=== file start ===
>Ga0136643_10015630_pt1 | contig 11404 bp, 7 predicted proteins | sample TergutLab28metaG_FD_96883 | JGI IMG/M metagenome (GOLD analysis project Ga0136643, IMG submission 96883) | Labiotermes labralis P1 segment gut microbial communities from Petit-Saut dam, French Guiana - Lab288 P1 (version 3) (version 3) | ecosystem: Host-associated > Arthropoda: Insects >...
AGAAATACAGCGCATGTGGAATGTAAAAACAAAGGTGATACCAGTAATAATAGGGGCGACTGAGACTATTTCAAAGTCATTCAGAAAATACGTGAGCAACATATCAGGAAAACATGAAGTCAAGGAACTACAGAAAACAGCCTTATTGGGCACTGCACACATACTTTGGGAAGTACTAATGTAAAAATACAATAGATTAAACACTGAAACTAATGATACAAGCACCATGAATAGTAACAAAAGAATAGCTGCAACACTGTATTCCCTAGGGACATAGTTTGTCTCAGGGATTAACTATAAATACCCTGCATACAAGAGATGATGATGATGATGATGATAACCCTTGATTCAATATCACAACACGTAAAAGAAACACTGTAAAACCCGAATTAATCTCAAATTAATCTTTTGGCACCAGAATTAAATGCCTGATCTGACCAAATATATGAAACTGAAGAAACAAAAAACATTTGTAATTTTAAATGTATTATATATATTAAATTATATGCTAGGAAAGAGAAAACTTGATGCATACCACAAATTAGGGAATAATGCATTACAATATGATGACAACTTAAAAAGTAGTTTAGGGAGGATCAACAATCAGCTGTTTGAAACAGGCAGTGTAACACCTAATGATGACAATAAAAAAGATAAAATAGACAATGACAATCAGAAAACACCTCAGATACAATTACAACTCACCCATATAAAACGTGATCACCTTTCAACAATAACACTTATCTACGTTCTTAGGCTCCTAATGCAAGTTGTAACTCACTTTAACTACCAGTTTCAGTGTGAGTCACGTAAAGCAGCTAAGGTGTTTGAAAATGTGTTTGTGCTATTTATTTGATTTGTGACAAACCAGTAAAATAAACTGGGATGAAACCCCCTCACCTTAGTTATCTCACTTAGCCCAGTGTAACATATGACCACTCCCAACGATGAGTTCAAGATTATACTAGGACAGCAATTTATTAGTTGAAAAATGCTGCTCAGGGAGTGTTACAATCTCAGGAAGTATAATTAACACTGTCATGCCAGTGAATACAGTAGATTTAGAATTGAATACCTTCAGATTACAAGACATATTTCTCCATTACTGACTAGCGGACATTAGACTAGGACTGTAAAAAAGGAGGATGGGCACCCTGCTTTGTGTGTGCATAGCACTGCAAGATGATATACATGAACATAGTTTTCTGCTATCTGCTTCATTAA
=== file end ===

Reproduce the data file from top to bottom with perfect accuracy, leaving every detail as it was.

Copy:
>Ga0136643_10015630_pt1 | contig 11404 bp, 7 predicted proteins | sample TergutLab28metaG_FD_96883 | JGI IMG/M metagenome (GOLD analysis project Ga0136643, IMG submission 96883) | Labiotermes labralis P1 segment gut microbial communities from Petit-Saut dam, French Guiana - Lab288 P1 (version 3) (version 3) | ecosystem: Host-associated > Arthropoda: Insects >...
AGAAATACAGCGCATGTGGAATGTAAAAACAAAGGTGATACCAGTAATAATAGGGGCGACTGAGACTATTTCAAAGTCATTCAGAAAATACGTGAGCAACATATCAGGAAAACATGAAGTCAAGGAACTACAGAAAACAGCCTTATTGGGCACTGCACACATACTTTGGGAAGTACTAATGTAAAAATACAATAGATTAAACACTGAAACTAATGATACAAGCACCATGAATAGTAACAAAAGAATAGCTGCAACACTGTATTCCCTAGGGACATAGTTTGTCTCAGGGATTAACTATAAATACCCTGCATACAAGAGATGATGATGATGATGATGATAACCCTTGATTCAATATCACAACACGTAAAAGAAACACTGTAAAACCCGAATTAATCTCAAATTAATCTTTTGGCACCAGAATTAAATGCCTGATCTGACCAAATATATGAAACTGAAGAAACAAAAAACATTTGTAATTTTAAATGTATTATATATATTAAATTATATGCTAGGAAAGAGAAAACTTGATGCATACCACAAATTAGGGAATAATGCATTACAATATGATGACAACTTAAAAAGTAGTTTAGGGAGGATCAACAATCAGCTGTTTGAAACAGGCAGTGTAACACCTAATGATGACAATAAAAAAGATAAAATAGACAATGACAATCAGAAAACACCTCAGATACAATTACAACTCACCCATATAAAACGTGATCACCTTTCAACAATAACACTTATCTACGTTCTTAGGCTCCTAATGCAAGTTGTAACTCACTTTAACTACCAGTTTCAGTGTGAGTCACGTAAAGCAGCTAAGGTGTTTGAAAATGTGTTTGTGCTATTTATTTGATTTGTGACAAACCAGTAAAATAAACTGGGATGAAACCCCCTCACCTTAGTTATCTCACTTAGCCCAGTGTAACATATGACCACTCCCAACGATGAGTTCAAGATTATACTAGGACAGCAATTTATTAGTTGAAAAATGCTGCTCAGGGAGTGTTACAATCTCAGGAAGTATAATTAACACTGTCATGCCAGTGAATACAGTAGATTTAGAATTGAATACCTTCAGATTACAAGACATATTTCTCCATTACTGACTAGCGGACATTAGACTAGGACTGTAAAAAAGGAGGATGGGCACCCTGCTTTGTGTGTGCATAGCACTGCAAGATGATATACATGAACATAGTTTTCTGCTATCTGCTTCATTAA